The biggest change in the market since I became a publisher at Pan Macmillan has been the ebook. Amazon’s emergence in the late 1990s led to the growth of this format in publishing in the UK. During the 1990s Amazon quickly made all physical books available to all readers, which was pretty transformational in itself. There was no more need to wait 2 weeks for the arrival of a backlist title from a retailer.
This is a guest interview with Deborah Emin. Deborah began Sullivan Street Press as a way to change the publishing paradigm. An advocate also for how we relate to this planet, the press publishes titles on veganism, animal rights as well as on the occupy movement. Follow @SullivanStPress.
1. If we could turn back time, how could the Amazon/publishing relationship have been established differently?
If you’ve been on Twitter at any point since the weekend, chances are that you’ve come across the YouGov profiler, a jolly little plaything/terrifying cross-section of all the privacies we wilfully surrender that allows users to input the name of ‘any brand, person or thing’ then presents them with a picture of a typical fan of said brand, person or thing courtesy of the titular market research firm. It’s by no means exhaustive (apparently there weren’t enough fans of Yo La Tengo to constitute an appropriate sample size, which is of course just how Yo La Tengo fans like it) but it’s certainly an enjoyable way to pass a few minutes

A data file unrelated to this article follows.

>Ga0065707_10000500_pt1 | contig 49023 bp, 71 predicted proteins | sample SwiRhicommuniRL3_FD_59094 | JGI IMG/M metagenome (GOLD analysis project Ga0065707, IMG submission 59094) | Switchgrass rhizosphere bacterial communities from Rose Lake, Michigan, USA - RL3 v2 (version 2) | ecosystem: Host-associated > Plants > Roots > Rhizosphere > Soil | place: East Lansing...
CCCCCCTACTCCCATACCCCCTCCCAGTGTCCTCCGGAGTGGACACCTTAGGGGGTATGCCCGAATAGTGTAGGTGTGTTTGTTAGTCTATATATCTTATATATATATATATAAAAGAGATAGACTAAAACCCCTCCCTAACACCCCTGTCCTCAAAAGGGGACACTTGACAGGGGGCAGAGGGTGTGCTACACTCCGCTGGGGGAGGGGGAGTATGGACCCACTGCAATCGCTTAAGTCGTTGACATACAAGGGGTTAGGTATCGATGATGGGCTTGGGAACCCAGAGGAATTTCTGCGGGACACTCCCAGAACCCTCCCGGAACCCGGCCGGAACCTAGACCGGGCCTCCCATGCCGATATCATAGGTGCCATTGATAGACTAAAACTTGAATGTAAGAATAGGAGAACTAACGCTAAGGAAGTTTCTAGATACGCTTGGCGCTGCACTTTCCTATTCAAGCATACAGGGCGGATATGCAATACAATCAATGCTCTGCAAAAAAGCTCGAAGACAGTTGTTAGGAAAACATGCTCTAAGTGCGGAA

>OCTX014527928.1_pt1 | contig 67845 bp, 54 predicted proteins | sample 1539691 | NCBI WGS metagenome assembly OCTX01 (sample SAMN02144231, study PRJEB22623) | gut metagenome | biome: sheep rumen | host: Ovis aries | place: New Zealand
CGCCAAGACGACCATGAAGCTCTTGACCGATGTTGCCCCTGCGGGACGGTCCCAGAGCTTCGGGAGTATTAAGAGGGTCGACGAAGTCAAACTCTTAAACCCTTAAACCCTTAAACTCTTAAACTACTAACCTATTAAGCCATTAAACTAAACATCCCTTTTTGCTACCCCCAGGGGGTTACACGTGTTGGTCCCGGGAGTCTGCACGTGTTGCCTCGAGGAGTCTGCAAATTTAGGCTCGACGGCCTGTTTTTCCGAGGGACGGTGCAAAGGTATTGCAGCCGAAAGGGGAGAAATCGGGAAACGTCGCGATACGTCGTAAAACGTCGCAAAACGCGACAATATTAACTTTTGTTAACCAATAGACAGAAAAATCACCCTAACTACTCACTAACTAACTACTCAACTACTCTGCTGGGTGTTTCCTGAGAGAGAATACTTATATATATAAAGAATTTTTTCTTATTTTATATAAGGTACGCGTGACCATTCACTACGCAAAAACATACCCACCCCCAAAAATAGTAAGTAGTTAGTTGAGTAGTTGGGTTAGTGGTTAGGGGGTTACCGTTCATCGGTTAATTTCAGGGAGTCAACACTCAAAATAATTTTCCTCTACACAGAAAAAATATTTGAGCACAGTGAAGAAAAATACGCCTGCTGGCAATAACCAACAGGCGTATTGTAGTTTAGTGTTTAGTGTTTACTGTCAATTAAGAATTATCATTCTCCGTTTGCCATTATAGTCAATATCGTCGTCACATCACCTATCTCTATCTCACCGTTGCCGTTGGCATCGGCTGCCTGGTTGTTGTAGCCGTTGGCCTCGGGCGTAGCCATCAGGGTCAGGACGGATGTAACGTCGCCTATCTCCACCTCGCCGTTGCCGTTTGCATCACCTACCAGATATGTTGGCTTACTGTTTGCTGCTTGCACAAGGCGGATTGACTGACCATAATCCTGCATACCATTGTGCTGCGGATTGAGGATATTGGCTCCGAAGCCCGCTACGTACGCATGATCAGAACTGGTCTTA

confirming your existing prejudices engaging in some low-level market research. With the profiler’s help, then, BookMachine proudly (?) presents a guide to the demographics you need to pitch to if you want to make it big in publishing [puts feet up on desk, taps out cigar ash].
Amazon has launched what it describes as ‘reader powered publishing’ in the form of Kindle Scout, a crowdsourcing initiative to find unpublished authors and, uh, publish them. The hypermegaomnicompany outlines the venture as ‘a place where readers help decide if a book gets published. Selected books will be published by Kindle Press and receive 5-year renewable terms, a $1,500 advance, 50% eBook royalty rate, easy rights reversions and featured Amazon marketing. ‘
In what’s turning out to be quite the week for internet-based publishing innovations, Amazon has brought its Kindle Unlimited service to British shores. The subscription service, billed as a literary equivalent to Netflix and Spotify, allows users unlimited access (as the name implies) to over 650,000 Kindle books and an extensive library of Audible audiobooks for £7.99 a month (at current exchange rates nearly £2 more, incidentally, than the $9.99 a month charged by the American service, which launched earlier this summer). Amazon is offering a free 30 day trial of the service to all those who sign up.